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Re: equipment

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Posted by Rich Laird on February 15, 2001 at 13:36:45:

In Reply to: Re: equipment posted by Asbestos Man on February 14, 2001 at 23:57:28:

: : Hi, I am a trumpet player who just started playing bass. I know that equipment is

: : a factor that everybody faces at any level. I was wondering when I decide to buy

: : that special bass, what kind of woods should I check out? Also, I would like to

: : know the differences between the woods as far as sound and etc. is concerned?

: : I go to different websites and they just talk about where the woods came from

: : instead of what they'll actually do for a player. Help?

: You should really buy a fairly cheap bass first. Shop around in the $500 rage and get one that feels comfortable to play. That's the most important thing, at least as first. After a while of testing basses and learning what feature you prefer you can choose the right bass for yourself.

Yeah.....just throwing another opinion in here...I think that's really good advice. I don't think you even have to spend $500 to get a good bass for starting out. Yamaha and Ibanez would be good brands to look at for a first instrument....I'm sure there are other good ones, too.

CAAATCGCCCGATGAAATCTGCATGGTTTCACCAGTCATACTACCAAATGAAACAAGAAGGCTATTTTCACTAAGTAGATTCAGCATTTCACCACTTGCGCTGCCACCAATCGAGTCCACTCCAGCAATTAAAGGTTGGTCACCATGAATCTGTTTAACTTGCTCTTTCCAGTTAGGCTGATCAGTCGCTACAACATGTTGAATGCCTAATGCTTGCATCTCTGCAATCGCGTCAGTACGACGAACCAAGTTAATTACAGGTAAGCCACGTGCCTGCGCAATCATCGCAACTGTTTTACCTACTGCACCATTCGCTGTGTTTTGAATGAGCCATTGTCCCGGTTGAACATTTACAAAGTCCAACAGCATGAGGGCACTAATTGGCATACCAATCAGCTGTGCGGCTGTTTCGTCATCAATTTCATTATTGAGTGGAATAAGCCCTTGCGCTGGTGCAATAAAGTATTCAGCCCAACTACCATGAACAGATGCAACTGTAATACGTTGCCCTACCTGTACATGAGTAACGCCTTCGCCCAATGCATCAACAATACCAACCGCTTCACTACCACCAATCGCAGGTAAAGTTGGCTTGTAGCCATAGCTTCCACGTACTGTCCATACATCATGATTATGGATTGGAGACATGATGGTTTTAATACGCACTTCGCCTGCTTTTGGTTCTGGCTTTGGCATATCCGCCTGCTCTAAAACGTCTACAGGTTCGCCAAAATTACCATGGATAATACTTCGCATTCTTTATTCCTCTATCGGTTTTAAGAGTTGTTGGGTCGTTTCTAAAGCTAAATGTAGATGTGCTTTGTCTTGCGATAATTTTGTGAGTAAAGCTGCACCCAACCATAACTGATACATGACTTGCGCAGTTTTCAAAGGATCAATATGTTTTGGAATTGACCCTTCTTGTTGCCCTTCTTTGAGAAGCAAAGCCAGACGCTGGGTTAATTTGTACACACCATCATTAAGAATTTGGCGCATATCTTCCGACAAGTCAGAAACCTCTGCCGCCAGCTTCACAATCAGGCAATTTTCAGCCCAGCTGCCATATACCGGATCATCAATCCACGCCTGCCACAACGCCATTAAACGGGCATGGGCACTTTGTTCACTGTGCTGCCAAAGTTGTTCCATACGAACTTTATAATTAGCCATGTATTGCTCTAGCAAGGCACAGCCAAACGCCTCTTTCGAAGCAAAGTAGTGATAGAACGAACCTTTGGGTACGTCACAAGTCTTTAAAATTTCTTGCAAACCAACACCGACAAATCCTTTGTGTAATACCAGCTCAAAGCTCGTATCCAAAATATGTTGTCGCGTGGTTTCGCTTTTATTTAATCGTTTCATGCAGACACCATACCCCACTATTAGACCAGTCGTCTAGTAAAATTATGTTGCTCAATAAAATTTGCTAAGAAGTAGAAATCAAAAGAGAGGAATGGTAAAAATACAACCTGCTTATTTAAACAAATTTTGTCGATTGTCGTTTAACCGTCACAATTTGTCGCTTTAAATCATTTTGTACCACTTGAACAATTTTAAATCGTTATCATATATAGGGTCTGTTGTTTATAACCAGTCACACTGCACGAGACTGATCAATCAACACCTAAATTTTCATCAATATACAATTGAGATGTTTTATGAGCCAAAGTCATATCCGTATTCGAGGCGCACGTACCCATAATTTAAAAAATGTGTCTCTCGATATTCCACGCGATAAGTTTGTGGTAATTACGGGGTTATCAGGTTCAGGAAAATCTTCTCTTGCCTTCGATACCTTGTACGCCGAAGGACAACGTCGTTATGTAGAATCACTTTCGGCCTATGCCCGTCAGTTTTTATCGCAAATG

Man, ebay is just dripping with inexpensive basses all the time. I don't know how you feel about buying stuff "sight unseen", but there's some great deals to be had.

Just make sure it has a nice action and that it doesn't have any crappy hum, hiss or other electronic noise problems. And get a fairly decent amp. I wouldn't be surprised if your better off with a basically adequate bass and a really good quality amp - just to get started.

Practice amps are usually like 20-30 watts. But if you're planning to play with other folks fairly soon, you might want like a 90-100 watt combo amp. I haven't tried a lot of amps lately myself...but people seem to think that SWR is making really good stuff these days, or maybe Trace Elliot or Gallien-Kruger. Hartke equipment is a little less expensive...and Peavey's not bad either.

And keep learning about instrument, the various woods, pickups and all that. A lot of it is personal taste for sound, feel, and action - you oughta develop your own preferences before shooting your wad on one of those fine tonewood basses.

Hope that helps

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